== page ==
I think there is a deep level of deception that says we as parents are somehow incapable of providing what our children need and sends us searching for someone else to carry the burden of responsibility. Not that we are intentionally shirking our responsibility but we feel obligated to do the right thing and best thing for our child. It's a noble deception.

This same kind of deception that tells us that our children need to learn about God in children's church and be entertained in order to acquire a reverence for God. I love our children's pastor and his family and am thankful for them, but he knows and I know that Sean and I are responsible for teaching my children about God and he supports us in that.

Are preschool inherently evil? No. I worked in a state funded Head Start program as a nurse before Sean and I married. I loved working with the children and I can say with assurance that every teacher there was dedicated and excellent and loved the children. Is preschool the best choice?

For more information and support in choosing the best for your family check out:
Preschoolers and Peace
Raising Girls
Home Grown Kids
Is Preschool Good for Social Skills?
Dr. Laura's Opinion
Let's Not Institutionalize 3, 4, and 5 Year Olds



Anonymous said...

Your posts come at some of the most amazing times!

I have decided to homeschool my children. We are starting K for our oldest this year at home and are just enjoying spending time at home with our preschooler. They both went to preschool for about a year, but we pulled them out for many reasons. Anyway, yesterday I found out that my preschooler's best friend is starting preschool this fall. I have been going back and forth with thoughts, "they could play together in the mornings at school while the oldest and I do school at home which would give us the one on one time while I learn how this whole homeschooling thing works" "will my preschooler fall behind since it was this same preschool that my taught my oldest her letters so well--am I up to that task." The doubts go on and on as I have been filing all of the state paperwork for homeschooling for the first time and as we have started to see how truely "odd" this makes us to our friends who are starting their same age children in preschool and school. Even though my husband and I both feel led by God to teach our children at home, we also feel very alone in our endeavor as this is so different from most of the people we know .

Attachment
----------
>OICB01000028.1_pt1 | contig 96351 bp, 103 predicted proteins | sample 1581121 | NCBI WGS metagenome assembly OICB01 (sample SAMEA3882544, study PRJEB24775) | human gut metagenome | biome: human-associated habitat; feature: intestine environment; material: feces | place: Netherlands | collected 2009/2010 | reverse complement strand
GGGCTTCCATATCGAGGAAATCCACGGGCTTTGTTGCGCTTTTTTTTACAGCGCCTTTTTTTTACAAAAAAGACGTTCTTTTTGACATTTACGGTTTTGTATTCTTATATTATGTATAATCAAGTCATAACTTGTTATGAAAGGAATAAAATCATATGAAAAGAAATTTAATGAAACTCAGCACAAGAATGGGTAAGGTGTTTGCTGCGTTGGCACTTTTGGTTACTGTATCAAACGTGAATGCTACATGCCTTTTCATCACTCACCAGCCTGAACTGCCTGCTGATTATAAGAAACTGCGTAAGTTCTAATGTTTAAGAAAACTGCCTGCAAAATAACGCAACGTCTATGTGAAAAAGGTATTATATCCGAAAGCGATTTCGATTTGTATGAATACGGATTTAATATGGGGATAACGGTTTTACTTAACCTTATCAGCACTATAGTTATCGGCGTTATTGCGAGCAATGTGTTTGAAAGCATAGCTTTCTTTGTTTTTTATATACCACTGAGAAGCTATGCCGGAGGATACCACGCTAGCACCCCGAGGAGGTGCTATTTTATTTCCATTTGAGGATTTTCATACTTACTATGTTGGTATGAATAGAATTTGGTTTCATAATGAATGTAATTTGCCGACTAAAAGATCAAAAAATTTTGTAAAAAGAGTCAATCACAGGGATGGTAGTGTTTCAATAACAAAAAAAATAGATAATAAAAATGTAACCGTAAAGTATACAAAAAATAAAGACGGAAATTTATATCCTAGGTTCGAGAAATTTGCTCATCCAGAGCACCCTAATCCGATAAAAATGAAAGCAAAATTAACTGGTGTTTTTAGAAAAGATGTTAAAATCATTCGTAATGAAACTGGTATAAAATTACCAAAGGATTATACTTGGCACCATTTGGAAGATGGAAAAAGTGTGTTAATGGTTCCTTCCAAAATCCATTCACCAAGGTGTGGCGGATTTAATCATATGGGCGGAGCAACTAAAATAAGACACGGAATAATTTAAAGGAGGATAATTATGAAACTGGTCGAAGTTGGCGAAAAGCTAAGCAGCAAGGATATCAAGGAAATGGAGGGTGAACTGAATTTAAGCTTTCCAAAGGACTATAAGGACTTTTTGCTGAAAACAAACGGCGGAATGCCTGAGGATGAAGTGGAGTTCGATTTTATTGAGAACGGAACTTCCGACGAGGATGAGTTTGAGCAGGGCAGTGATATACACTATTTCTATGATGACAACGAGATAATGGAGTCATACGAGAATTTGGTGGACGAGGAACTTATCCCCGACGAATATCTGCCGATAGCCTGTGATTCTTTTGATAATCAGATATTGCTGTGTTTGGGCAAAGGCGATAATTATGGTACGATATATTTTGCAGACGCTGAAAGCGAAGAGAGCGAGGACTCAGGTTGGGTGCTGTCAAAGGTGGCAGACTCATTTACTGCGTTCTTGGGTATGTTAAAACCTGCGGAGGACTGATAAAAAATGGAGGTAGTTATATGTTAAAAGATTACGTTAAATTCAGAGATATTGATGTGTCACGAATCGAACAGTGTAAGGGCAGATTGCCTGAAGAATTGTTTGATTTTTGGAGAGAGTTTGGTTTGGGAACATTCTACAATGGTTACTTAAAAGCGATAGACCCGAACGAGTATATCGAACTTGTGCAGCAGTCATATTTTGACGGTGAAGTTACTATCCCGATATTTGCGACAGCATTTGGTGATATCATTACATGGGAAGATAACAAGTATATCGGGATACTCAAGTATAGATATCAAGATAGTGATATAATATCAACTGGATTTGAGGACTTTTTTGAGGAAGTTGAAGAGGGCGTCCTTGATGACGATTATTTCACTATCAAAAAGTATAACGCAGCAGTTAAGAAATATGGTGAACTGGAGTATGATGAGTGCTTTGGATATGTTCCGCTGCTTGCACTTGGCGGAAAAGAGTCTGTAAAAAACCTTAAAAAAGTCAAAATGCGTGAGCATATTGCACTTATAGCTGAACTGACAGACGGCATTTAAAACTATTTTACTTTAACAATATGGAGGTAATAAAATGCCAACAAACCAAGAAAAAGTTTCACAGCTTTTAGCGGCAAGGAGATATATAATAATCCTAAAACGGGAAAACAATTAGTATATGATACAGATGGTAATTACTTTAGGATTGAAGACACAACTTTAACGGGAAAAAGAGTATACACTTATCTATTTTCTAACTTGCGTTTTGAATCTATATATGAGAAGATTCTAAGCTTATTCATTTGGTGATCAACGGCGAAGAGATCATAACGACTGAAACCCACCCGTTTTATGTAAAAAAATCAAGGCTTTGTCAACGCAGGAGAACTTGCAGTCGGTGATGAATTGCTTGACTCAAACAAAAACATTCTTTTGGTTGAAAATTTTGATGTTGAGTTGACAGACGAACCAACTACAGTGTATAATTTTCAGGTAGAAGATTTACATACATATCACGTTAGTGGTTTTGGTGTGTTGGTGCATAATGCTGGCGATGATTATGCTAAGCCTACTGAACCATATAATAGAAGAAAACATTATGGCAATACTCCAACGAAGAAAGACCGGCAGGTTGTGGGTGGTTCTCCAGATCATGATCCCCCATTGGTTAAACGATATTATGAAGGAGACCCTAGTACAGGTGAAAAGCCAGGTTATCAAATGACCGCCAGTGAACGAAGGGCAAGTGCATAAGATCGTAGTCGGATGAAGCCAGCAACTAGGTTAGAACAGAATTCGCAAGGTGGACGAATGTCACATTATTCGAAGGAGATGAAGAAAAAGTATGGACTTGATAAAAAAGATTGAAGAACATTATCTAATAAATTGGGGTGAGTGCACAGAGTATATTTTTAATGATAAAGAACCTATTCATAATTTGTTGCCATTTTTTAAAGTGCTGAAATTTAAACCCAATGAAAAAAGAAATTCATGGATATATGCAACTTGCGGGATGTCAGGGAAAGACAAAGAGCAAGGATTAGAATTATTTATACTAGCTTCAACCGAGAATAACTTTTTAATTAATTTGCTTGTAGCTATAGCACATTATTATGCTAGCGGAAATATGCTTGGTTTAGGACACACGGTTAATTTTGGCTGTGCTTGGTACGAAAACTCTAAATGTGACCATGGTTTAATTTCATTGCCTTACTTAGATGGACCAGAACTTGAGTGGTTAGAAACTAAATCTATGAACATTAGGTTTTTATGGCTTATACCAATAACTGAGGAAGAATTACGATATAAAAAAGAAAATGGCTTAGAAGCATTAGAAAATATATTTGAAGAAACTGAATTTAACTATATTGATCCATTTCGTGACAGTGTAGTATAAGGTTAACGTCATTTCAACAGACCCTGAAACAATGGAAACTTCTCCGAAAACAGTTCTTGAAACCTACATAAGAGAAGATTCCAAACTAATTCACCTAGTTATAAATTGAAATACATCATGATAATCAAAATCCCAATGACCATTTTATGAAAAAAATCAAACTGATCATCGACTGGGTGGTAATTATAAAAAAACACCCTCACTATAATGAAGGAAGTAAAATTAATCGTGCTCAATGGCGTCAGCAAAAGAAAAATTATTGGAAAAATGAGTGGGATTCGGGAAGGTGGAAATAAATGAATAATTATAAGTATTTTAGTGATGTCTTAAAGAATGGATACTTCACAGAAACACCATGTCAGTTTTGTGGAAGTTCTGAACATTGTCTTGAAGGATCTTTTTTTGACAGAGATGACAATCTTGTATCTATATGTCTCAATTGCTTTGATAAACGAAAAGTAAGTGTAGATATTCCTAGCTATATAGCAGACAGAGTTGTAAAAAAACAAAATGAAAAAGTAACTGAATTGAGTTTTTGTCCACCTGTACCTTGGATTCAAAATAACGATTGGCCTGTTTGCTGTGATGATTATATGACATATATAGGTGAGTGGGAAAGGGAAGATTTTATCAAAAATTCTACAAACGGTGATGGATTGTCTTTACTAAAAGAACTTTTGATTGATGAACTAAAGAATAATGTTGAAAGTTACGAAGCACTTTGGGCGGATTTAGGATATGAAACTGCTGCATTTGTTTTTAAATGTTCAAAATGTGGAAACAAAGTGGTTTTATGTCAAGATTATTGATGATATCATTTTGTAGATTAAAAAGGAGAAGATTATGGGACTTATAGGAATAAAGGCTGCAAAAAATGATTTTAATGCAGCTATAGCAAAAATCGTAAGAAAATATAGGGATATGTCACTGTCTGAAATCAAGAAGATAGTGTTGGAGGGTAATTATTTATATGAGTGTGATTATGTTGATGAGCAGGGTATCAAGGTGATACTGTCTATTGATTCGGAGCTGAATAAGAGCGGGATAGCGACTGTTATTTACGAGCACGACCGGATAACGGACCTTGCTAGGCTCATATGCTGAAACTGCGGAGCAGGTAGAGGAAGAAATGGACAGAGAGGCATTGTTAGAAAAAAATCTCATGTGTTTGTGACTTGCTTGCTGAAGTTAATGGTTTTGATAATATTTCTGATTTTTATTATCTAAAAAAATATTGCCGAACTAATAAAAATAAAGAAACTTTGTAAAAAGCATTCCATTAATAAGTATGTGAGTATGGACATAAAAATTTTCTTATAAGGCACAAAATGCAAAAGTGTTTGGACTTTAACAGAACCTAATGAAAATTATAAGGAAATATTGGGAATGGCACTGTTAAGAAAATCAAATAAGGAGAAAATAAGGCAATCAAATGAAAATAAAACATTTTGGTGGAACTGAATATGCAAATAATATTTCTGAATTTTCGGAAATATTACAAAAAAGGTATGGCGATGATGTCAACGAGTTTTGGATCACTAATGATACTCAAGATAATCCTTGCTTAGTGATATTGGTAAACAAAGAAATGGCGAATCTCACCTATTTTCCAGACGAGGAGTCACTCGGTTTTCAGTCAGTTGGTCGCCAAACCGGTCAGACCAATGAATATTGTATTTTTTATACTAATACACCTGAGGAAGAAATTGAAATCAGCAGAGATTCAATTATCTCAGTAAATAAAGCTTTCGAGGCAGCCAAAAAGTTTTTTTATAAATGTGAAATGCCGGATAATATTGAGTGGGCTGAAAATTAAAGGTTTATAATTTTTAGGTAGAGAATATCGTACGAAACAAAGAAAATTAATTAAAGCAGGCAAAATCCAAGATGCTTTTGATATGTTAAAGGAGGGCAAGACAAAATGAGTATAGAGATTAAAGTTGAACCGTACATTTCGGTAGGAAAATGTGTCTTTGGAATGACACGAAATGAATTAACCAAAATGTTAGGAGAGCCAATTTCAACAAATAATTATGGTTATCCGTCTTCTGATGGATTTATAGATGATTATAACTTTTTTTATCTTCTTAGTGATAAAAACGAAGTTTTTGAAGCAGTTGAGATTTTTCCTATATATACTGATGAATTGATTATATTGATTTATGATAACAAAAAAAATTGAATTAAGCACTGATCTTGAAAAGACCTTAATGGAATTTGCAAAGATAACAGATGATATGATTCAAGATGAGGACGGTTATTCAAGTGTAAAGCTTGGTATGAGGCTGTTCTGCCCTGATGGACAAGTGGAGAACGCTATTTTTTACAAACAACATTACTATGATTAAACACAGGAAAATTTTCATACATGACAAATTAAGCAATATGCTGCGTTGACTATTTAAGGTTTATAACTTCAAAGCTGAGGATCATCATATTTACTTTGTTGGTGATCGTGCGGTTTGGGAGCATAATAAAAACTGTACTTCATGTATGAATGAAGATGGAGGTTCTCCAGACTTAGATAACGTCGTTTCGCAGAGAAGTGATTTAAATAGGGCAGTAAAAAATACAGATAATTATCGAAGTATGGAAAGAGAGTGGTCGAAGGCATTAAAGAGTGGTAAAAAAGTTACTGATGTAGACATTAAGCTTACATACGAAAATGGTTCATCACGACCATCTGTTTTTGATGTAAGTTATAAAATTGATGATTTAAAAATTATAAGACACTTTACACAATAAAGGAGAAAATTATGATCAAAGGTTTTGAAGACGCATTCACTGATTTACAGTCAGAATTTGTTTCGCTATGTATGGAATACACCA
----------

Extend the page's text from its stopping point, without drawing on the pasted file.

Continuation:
SO you can imagine how wonderful it was to come on here tonight and read your last two posts. Thank you so much for being a Titus 2 woman for me!

Norfolk, VA

Anonymous said...

Hi Hannah,

In my opinion we have to be careful to not burden the conscience of others by being too dogmatic about the descission to homeschool. A lost sinner should not think that to become a christian necessarily means to become a homeschooler. Although parents have the ultimate responsibility for their children's education they can delegate that authority to teachers more capable then themselves in subjects for which they lack expertise. Clearly the bible teaches parents primary responsibility with regard to their children's education primarily focuses on the word of God and the ways of God not necessarily on physics, biology or geometry.